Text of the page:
activity? The teacher should consider the following issues for a writing activity: - The grammar in writing is different than speaking e.g. usage of contracted forms in speaking are often not applied in writing. - Vocabulary is usually more formal in written english. - Poor hand writing may influence the reader in a negative sense, therefore the teacher should encourage the students to improve it. - Incorrect spelling can not only create misunderstandings but can also be perceived by the reader to reflect a lack of education. The teacher should work on the spellings of students. One of the best ways to help students with spelling is through extensive reading. - Layout and punctuation can present students with major problems if the rules of their first language are significantly different different from those of english. To help students to learn different types of layouts of writing ( e.g. business letter differ from that of e-mails), they need to be exposed and be given the chance to practice with many different styles. The techer should also show the students the correct usage of punctuation for effective writing. - Creative writing should be encouraged among the students because it engages the students and finished work usually provide them with a sense of pride. Teacher can also put students in groups or pairs because the input of ideas from different sources is helpful or sometimes even necessary.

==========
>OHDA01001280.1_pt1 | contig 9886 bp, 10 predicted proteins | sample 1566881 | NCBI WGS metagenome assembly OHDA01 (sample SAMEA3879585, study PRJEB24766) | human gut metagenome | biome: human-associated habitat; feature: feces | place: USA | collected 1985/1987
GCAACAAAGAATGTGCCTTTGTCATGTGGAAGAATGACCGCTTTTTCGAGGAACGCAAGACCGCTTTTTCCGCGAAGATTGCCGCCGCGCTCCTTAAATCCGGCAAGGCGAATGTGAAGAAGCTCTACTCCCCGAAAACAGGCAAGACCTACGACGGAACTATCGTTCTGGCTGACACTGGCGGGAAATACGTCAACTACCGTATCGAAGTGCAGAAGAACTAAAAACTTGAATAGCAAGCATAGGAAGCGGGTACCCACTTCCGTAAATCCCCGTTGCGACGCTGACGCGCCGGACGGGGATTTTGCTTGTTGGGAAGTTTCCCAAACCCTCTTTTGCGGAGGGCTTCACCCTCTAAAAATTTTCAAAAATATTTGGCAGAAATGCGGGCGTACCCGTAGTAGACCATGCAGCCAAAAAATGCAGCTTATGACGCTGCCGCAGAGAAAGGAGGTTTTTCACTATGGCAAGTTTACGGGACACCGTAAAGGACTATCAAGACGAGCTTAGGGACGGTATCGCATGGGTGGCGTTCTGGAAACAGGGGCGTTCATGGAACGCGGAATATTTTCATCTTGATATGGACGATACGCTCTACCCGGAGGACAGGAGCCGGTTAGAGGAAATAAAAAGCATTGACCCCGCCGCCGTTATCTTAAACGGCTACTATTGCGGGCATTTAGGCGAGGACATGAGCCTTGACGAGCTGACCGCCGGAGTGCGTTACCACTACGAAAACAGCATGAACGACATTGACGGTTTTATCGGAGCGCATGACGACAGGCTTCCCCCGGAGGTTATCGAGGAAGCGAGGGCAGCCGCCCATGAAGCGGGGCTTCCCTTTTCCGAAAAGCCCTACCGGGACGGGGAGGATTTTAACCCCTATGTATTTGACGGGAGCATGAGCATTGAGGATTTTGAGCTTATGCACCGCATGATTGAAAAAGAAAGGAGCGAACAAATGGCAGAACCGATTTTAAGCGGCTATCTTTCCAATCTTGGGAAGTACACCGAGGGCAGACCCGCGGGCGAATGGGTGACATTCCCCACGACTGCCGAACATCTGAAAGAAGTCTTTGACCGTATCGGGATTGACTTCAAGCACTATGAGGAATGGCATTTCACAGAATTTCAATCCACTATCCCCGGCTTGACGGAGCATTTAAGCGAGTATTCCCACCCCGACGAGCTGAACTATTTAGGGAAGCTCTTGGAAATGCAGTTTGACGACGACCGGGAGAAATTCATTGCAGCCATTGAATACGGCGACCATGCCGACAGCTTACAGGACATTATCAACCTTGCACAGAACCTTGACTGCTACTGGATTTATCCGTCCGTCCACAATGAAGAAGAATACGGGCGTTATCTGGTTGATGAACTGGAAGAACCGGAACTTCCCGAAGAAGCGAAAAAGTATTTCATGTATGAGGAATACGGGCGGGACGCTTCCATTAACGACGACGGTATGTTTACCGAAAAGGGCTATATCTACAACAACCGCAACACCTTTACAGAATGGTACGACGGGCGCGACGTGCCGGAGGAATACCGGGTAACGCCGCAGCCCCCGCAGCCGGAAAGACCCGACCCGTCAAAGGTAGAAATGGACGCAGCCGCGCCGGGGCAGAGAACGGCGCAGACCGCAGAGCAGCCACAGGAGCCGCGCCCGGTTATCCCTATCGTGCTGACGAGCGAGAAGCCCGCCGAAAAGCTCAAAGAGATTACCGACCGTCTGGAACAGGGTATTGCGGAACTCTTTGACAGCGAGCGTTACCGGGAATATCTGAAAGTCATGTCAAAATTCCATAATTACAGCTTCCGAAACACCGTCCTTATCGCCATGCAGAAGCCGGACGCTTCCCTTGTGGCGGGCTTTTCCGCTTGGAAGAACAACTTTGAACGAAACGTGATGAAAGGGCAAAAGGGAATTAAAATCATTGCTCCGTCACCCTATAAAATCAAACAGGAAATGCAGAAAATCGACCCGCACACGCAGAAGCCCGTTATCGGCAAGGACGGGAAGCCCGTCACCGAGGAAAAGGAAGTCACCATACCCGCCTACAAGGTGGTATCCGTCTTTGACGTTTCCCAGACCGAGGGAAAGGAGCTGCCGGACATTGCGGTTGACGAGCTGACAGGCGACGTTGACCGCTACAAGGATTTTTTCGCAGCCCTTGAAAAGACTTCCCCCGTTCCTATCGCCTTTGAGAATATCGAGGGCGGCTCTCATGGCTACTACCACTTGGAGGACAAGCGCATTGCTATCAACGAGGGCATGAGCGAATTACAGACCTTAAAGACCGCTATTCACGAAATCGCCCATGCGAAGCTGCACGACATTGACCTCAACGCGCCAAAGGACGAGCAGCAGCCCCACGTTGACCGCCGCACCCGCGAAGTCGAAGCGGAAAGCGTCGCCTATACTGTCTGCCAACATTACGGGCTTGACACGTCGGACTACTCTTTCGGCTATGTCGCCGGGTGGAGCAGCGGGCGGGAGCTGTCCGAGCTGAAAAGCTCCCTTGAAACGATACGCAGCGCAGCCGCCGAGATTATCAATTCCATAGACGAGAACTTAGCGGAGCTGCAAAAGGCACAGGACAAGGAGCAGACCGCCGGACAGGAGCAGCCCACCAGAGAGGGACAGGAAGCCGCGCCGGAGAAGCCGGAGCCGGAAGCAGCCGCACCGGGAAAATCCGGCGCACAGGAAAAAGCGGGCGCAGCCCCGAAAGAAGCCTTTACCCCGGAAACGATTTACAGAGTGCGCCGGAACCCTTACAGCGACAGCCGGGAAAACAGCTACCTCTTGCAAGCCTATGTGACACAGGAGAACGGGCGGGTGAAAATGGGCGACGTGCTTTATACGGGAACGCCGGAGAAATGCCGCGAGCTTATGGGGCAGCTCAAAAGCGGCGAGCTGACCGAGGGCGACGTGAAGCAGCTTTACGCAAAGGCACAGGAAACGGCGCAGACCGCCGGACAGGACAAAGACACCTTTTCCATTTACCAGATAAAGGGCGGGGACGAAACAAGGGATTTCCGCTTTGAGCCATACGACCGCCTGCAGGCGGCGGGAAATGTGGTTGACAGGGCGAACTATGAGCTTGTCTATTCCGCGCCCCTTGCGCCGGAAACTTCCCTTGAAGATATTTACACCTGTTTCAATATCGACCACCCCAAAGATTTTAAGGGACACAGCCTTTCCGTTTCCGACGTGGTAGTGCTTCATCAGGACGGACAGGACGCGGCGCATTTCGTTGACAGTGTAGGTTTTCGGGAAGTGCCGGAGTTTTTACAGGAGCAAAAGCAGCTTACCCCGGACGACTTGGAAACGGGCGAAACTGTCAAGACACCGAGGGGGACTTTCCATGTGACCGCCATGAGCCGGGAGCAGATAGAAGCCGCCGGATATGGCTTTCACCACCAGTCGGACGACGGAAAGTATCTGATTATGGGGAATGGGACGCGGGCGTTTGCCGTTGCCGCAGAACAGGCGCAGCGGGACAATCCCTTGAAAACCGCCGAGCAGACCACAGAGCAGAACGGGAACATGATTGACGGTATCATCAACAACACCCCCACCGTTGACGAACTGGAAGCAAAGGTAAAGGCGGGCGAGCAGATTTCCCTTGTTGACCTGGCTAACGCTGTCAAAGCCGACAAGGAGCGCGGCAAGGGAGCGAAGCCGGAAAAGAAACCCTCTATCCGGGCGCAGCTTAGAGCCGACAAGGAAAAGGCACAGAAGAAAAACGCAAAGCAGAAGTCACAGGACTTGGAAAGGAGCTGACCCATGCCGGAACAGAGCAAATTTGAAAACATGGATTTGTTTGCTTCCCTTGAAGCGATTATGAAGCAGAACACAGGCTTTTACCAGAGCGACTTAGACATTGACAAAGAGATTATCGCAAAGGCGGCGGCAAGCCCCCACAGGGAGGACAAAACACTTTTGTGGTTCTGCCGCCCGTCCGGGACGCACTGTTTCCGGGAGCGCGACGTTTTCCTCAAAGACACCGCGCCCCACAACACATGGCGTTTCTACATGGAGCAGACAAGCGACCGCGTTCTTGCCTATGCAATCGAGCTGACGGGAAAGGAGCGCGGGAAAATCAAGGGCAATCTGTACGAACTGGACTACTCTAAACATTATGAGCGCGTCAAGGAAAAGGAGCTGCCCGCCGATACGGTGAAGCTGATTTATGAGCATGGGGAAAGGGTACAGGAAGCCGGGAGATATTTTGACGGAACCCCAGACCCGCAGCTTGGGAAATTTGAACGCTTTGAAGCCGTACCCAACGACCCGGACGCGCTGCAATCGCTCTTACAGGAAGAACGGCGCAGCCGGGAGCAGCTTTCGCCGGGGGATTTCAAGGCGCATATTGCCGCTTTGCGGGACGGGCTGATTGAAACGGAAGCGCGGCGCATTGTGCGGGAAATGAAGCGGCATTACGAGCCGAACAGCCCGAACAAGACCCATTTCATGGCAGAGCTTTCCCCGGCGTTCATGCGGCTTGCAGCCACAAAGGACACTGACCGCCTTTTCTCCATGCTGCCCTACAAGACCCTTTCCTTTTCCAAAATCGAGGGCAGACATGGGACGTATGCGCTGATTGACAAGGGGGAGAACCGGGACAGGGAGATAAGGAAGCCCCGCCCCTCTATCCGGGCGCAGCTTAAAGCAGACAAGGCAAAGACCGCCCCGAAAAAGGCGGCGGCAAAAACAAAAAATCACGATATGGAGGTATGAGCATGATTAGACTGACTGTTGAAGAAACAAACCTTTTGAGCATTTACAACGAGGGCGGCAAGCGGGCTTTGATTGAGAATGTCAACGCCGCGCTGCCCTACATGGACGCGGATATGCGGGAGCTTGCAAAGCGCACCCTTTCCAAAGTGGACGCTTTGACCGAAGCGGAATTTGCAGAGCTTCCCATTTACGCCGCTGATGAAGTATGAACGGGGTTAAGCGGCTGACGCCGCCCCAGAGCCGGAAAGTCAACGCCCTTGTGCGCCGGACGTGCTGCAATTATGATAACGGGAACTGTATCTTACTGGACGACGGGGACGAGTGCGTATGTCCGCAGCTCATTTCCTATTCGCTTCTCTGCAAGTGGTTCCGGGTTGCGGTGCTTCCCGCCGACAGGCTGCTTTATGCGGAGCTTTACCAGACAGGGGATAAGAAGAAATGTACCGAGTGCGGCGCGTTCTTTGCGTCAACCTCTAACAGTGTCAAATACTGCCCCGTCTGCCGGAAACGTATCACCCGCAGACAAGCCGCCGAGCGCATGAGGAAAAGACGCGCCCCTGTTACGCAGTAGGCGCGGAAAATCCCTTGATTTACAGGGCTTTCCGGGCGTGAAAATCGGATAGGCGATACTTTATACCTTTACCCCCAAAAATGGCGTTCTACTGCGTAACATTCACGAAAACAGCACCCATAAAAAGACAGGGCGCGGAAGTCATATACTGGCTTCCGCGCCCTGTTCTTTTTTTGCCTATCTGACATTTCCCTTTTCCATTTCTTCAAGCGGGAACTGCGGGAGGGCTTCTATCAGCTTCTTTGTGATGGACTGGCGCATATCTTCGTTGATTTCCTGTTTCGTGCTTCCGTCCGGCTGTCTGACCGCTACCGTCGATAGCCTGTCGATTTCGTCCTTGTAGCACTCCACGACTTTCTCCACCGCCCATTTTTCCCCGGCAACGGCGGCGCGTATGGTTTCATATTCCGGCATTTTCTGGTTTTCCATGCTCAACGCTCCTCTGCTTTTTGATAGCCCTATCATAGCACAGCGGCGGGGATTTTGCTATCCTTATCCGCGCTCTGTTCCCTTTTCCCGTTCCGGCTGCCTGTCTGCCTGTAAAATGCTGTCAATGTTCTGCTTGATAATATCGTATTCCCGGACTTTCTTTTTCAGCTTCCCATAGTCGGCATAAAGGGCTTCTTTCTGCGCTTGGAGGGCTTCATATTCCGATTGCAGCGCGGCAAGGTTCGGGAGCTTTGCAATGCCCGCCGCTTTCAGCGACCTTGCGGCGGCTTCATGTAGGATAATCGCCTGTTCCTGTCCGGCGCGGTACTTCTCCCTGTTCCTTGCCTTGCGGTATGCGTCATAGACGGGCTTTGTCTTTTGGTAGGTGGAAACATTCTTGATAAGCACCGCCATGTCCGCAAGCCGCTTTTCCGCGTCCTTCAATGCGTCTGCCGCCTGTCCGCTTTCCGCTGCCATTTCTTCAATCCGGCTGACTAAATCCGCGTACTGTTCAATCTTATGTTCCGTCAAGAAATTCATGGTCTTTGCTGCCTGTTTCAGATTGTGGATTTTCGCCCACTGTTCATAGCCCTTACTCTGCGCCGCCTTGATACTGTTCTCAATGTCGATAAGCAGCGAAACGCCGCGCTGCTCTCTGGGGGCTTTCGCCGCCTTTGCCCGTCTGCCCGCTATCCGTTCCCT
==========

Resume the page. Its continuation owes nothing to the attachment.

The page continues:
Task 8 - Think of five traditional games that could be adapted for the classroom and details of how you would use them (these games should not include any of those mentioned in the course unit): i- Alphabet Word Game - Divide class into groups of 2-4 students - Each group assigns a writer - The writer makes a chart with headings such as 'Boy's name', 'Girl's name', 'Place', 'Animal', etc. - The teacher says a letter - Each group has 1-3 minutes to write a word in each category that starts with